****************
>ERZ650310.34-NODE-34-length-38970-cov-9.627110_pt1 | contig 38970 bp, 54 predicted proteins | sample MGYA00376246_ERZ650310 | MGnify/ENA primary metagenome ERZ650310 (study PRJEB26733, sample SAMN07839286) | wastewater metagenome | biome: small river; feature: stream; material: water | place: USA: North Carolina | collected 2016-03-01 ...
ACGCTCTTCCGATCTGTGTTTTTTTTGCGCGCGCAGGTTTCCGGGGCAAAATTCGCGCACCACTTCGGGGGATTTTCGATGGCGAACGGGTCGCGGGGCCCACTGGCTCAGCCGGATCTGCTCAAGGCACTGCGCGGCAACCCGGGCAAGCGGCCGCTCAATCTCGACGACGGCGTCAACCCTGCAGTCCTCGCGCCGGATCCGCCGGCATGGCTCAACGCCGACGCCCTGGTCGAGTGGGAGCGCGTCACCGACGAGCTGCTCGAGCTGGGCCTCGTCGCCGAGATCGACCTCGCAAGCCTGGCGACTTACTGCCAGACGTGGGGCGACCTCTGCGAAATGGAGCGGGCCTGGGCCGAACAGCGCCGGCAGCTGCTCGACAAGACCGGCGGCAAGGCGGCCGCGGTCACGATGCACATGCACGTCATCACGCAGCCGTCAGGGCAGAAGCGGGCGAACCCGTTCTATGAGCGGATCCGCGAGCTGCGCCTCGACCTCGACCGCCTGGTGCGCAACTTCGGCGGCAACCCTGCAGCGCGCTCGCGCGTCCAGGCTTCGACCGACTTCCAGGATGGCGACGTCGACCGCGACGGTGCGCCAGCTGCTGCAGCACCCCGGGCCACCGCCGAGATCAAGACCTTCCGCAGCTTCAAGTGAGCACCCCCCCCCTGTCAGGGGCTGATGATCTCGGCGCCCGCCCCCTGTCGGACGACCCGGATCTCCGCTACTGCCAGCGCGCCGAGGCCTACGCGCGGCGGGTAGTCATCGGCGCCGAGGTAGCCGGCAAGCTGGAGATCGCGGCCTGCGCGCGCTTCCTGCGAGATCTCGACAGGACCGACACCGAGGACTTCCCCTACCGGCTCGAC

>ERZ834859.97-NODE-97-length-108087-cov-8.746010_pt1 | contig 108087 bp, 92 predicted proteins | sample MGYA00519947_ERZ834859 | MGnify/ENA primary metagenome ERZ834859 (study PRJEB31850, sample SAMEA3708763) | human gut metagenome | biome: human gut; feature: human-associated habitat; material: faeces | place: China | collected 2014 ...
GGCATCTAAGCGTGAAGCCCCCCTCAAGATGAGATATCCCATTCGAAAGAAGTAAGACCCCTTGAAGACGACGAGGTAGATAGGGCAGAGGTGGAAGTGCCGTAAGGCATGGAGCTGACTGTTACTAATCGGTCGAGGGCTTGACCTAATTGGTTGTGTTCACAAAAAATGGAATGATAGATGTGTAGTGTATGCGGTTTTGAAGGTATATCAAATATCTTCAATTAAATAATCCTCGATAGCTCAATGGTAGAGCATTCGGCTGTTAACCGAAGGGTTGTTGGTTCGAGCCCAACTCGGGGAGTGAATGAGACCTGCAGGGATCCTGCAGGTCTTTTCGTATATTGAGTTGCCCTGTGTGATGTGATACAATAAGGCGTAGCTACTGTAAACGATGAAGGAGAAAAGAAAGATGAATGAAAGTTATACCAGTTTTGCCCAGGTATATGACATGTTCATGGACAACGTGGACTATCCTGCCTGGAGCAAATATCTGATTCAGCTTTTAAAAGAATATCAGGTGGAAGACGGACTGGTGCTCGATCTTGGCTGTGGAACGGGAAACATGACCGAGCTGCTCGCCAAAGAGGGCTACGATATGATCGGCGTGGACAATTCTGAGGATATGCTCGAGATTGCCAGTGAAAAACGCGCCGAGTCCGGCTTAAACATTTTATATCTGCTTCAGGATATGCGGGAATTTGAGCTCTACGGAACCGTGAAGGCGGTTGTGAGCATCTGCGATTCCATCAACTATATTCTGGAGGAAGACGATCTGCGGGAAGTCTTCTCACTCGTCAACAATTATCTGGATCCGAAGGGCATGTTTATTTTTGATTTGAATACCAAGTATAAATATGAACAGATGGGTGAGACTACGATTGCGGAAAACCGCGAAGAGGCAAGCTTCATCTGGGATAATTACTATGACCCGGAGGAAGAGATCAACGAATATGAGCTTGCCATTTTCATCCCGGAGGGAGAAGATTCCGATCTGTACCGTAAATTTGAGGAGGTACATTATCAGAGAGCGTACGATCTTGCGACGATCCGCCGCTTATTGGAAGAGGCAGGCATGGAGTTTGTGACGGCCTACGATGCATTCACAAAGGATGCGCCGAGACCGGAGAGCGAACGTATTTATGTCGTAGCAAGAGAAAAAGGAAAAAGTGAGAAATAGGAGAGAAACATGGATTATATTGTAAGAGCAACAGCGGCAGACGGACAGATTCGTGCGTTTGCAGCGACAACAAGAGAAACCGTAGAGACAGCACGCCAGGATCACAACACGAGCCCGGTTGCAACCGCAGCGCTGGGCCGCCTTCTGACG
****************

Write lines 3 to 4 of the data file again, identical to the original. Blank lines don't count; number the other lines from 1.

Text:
>ERZ834859.97-NODE-97-length-108087-cov-8.746010_pt1 | contig 108087 bp, 92 predicted proteins | sample MGYA00519947_ERZ834859 | MGnify/ENA primary metagenome ERZ834859 (study PRJEB31850, sample SAMEA3708763) | human gut metagenome | biome: human gut; feature: human-associated habitat; material: faeces | place: China | collected 2014 ...
GGCATCTAAGCGTGAAGCCCCCCTCAAGATGAGATATCCCATTCGAAAGAAGTAAGACCCCTTGAAGACGACGAGGTAGATAGGGCAGAGGTGGAAGTGCCGTAAGGCATGGAGCTGACTGTTACTAATCGGTCGAGGGCTTGACCTAATTGGTTGTGTTCACAAAAAATGGAATGATAGATGTGTAGTGTATGCGGTTTTGAAGGTATATCAAATATCTTCAATTAAATAATCCTCGATAGCTCAATGGTAGAGCATTCGGCTGTTAACCGAAGGGTTGTTGGTTCGAGCCCAACTCGGGGAGTGAATGAGACCTGCAGGGATCCTGCAGGTCTTTTCGTATATTGAGTTGCCCTGTGTGATGTGATACAATAAGGCGTAGCTACTGTAAACGATGAAGGAGAAAAGAAAGATGAATGAAAGTTATACCAGTTTTGCCCAGGTATATGACATGTTCATGGACAACGTGGACTATCCTGCCTGGAGCAAATATCTGATTCAGCTTTTAAAAGAATATCAGGTGGAAGACGGACTGGTGCTCGATCTTGGCTGTGGAACGGGAAACATGACCGAGCTGCTCGCCAAAGAGGGCTACGATATGATCGGCGTGGACAATTCTGAGGATATGCTCGAGATTGCCAGTGAAAAACGCGCCGAGTCCGGCTTAAACATTTTATATCTGCTTCAGGATATGCGGGAATTTGAGCTCTACGGAACCGTGAAGGCGGTTGTGAGCATCTGCGATTCCATCAACTATATTCTGGAGGAAGACGATCTGCGGGAAGTCTTCTCACTCGTCAACAATTATCTGGATCCGAAGGGCATGTTTATTTTTGATTTGAATACCAAGTATAAATATGAACAGATGGGTGAGACTACGATTGCGGAAAACCGCGAAGAGGCAAGCTTCATCTGGGATAATTACTATGACCCGGAGGAAGAGATCAACGAATATGAGCTTGCCATTTTCATCCCGGAGGGAGAAGATTCCGATCTGTACCGTAAATTTGAGGAGGTACATTATCAGAGAGCGTACGATCTTGCGACGATCCGCCGCTTATTGGAAGAGGCAGGCATGGAGTTTGTGACGGCCTACGATGCATTCACAAAGGATGCGCCGAGACCGGAGAGCGAACGTATTTATGTCGTAGCAAGAGAAAAAGGAAAAAGTGAGAAATAGGAGAGAAACATGGATTATATTGTAAGAGCAACAGCGGCAGACGGACAGATTCGTGCGTTTGCAGCGACAACAAGAGAAACCGTAGAGACAGCACGCCAGGATCACAACACGAGCCCGGTTGCAACCGCAGCGCTGGGCCGCCTTCTGACG